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June 19, 1831

cover page of Radical 1831 published on June 19, 1831

Radical 1831





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The Radical was a short-lived newspaper with a singular editorial focus: political reform. The title was published in the aftermath of the landslide General Election in favour of pro-Reform Whigs. Its motto was “The time will come when men must stand or fall according to their actions”, attributed to the Scottish reformist and political martyr, Thomas Muir. The editorials were mostly aimed at the imminent Reform Bill, and through these and its choice of coverage, The Radical campaigned strongly in favour of the act. It focused on an impressive range of grievances, including electoral reform, unfair taxes, rotten boroughs, cronyism in the Clergy and corrupt University policies – but saving much of its vehemence for the anti-reform Tories.

The newspaper’s radical policies were explicitly outlined in the first issue, with its editorial stating that “no representative of the people can be just or satisfactory, which is not founded upon the largest extension of suffrage consistent with property”. The newspaper evidently believed that public information was key to change: it published lists of the newly returned MPs, indicating their stance towards the act.

Elsewhere, the title performed its journalistic duties with competence. The paper regularly covered a broad range of topics: besides parliamentary politics there were sections covering court and police reports, Irish affairs, foreign affairs, theatre reviews and some poetry and fiction. A second, evening edition added additional foreign intelligence. It relied heavily on clippings from other titles, both for news and what it termed ‘anecdotiana’. The paper printed stock prices, as well as insolvencies and dividends from the London Gazette.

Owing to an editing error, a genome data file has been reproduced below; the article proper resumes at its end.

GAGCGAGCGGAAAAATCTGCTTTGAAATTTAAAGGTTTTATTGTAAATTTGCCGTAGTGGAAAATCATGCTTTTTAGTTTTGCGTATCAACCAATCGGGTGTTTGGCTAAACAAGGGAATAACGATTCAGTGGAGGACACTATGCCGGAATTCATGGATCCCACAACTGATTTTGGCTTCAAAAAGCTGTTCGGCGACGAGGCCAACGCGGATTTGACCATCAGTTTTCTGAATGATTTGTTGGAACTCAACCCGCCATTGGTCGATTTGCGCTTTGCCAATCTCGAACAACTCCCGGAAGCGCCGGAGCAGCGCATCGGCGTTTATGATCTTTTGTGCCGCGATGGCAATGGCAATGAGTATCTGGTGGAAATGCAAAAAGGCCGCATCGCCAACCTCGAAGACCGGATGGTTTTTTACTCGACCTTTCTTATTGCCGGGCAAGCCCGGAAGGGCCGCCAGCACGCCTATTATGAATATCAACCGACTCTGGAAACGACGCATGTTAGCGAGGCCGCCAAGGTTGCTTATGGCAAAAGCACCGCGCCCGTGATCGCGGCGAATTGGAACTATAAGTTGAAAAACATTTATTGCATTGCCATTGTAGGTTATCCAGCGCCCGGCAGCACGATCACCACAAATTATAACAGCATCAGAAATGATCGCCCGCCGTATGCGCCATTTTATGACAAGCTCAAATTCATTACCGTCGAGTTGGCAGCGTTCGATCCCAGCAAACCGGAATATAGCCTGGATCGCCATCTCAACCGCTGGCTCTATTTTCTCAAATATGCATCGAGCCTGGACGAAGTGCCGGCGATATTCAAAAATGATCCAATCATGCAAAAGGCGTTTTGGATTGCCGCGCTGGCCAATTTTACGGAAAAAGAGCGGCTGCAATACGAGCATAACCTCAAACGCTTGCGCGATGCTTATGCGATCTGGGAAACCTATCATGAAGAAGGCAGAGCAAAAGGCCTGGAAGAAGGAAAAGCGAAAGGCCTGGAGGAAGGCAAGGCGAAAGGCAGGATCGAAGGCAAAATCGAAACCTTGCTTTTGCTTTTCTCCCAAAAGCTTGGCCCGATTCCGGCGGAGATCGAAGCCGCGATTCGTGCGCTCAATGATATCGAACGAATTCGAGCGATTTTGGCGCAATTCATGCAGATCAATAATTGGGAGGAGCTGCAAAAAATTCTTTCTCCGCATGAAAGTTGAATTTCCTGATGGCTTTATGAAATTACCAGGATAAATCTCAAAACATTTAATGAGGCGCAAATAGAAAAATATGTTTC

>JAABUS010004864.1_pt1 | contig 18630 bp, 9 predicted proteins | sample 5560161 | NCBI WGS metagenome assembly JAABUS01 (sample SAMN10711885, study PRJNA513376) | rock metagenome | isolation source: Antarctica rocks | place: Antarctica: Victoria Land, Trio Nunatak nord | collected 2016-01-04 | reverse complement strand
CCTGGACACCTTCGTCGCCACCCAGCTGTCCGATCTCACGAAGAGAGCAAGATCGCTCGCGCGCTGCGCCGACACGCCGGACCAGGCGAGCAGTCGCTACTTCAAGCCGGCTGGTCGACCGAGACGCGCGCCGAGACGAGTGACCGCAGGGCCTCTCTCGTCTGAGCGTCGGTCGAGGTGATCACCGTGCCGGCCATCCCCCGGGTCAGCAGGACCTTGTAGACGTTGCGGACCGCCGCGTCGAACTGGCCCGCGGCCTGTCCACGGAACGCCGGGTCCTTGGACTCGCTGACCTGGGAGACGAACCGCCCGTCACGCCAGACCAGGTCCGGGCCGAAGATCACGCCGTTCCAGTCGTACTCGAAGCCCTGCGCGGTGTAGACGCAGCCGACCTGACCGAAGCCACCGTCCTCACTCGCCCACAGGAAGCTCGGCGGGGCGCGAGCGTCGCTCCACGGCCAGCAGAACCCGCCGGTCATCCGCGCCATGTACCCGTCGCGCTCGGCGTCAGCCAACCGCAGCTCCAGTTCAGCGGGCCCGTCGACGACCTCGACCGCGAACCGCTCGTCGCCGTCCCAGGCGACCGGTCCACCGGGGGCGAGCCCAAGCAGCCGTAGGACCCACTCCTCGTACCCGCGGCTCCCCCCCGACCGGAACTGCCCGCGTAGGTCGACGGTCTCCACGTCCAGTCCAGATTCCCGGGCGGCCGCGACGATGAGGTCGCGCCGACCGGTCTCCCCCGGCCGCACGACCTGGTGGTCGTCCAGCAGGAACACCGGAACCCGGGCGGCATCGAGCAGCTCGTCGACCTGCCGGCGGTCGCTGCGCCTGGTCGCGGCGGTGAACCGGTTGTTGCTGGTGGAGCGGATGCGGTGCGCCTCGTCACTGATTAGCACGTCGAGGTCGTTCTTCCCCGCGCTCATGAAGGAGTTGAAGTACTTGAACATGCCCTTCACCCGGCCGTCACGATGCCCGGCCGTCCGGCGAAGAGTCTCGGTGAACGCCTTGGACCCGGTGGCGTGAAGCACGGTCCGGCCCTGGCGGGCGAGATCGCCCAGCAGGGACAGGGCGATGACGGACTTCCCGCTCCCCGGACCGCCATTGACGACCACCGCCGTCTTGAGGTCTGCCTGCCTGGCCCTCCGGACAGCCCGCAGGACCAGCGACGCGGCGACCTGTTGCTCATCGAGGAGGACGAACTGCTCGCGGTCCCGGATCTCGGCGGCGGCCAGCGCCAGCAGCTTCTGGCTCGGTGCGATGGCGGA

Despite vituperative editorials its tone could be measured: the paper wasn’t against the Monarchy, or the subset of ‘respectable’ noblemen, one of which, it reminded its readers, had brought forward the Reform Bill in the first place. The editors were broadly sympathetic towards the plight of the Irish poor - in the grips of a famine in Connaught since 1830. Even here the paper saw its chance to campaign for its primary cause: writing that the Reform Bill was the way to improve conditions in that country. Support towards the Irish was not unwavering: although the paper stated that it supported Catholic Emancipation, it printed sensational stories with an anti-Irish sentiment.

The writers of The Radical proclaimed themselves as part of the movement reclaiming the name ‘radical’ from the ‘shouts of derision’ it had received in recent history. Now, the first editorial claimed, ‘the despised Radical is heard and met with respect’. Despite this fact, after only three issues, The Radical was renamed and relaunched as The Reformer.

Yann Ryan, The British Library

For this newspaper, we have the following titles in, or planned for, our digital archive:

  • 1831–31 The radical.
  • 1831–31 The radical.

This newspaper is published by an unknown publisher in London, London, England. It was digitised and first made available on the British Newspaper Archive in Jul 22, 2021 . The latest issues were added in Jul 22, 2021.